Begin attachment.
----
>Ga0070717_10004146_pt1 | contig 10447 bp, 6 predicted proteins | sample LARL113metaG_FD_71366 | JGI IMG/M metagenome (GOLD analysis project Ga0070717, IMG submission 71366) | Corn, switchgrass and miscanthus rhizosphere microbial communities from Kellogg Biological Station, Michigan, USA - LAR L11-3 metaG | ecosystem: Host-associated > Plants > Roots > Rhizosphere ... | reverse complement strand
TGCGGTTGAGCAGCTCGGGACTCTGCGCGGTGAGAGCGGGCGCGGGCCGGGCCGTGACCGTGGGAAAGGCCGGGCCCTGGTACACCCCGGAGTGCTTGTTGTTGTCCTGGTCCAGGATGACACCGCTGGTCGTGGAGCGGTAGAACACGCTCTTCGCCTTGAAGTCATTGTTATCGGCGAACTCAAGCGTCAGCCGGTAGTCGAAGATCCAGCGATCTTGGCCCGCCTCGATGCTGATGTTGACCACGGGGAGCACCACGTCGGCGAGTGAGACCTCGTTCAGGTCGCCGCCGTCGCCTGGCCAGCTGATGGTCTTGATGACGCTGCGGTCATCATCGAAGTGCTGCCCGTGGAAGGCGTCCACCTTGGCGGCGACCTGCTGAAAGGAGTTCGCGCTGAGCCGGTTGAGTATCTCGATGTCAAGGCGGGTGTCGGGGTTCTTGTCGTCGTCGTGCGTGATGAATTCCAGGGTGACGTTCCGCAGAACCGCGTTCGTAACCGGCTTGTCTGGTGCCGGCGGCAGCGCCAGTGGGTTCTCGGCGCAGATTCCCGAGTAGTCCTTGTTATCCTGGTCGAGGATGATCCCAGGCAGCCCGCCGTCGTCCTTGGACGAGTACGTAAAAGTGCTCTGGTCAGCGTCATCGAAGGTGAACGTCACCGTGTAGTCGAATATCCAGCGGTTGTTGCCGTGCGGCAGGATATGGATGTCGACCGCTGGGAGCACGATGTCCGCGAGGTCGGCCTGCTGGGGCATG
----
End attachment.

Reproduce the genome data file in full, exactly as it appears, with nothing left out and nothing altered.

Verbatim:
>Ga0070717_10004146_pt1 | contig 10447 bp, 6 predicted proteins | sample LARL113metaG_FD_71366 | JGI IMG/M metagenome (GOLD analysis project Ga0070717, IMG submission 71366) | Corn, switchgrass and miscanthus rhizosphere microbial communities from Kellogg Biological Station, Michigan, USA - LAR L11-3 metaG | ecosystem: Host-associated > Plants > Roots > Rhizosphere ... | reverse complement strand
TGCGGTTGAGCAGCTCGGGACTCTGCGCGGTGAGAGCGGGCGCGGGCCGGGCCGTGACCGTGGGAAAGGCCGGGCCCTGGTACACCCCGGAGTGCTTGTTGTTGTCCTGGTCCAGGATGACACCGCTGGTCGTGGAGCGGTAGAACACGCTCTTCGCCTTGAAGTCATTGTTATCGGCGAACTCAAGCGTCAGCCGGTAGTCGAAGATCCAGCGATCTTGGCCCGCCTCGATGCTGATGTTGACCACGGGGAGCACCACGTCGGCGAGTGAGACCTCGTTCAGGTCGCCGCCGTCGCCTGGCCAGCTGATGGTCTTGATGACGCTGCGGTCATCATCGAAGTGCTGCCCGTGGAAGGCGTCCACCTTGGCGGCGACCTGCTGAAAGGAGTTCGCGCTGAGCCGGTTGAGTATCTCGATGTCAAGGCGGGTGTCGGGGTTCTTGTCGTCGTCGTGCGTGATGAATTCCAGGGTGACGTTCCGCAGAACCGCGTTCGTAACCGGCTTGTCTGGTGCCGGCGGCAGCGCCAGTGGGTTCTCGGCGCAGATTCCCGAGTAGTCCTTGTTATCCTGGTCGAGGATGATCCCAGGCAGCCCGCCGTCGTCCTTGGACGAGTACGTAAAAGTGCTCTGGTCAGCGTCATCGAAGGTGAACGTCACCGTGTAGTCGAATATCCAGCGGTTGTTGCCGTGCGGCAGGATATGGATGTCGACCGCTGGGAGCACGATGTCCGCGAGGTCGGCCTGCTGGGGCATG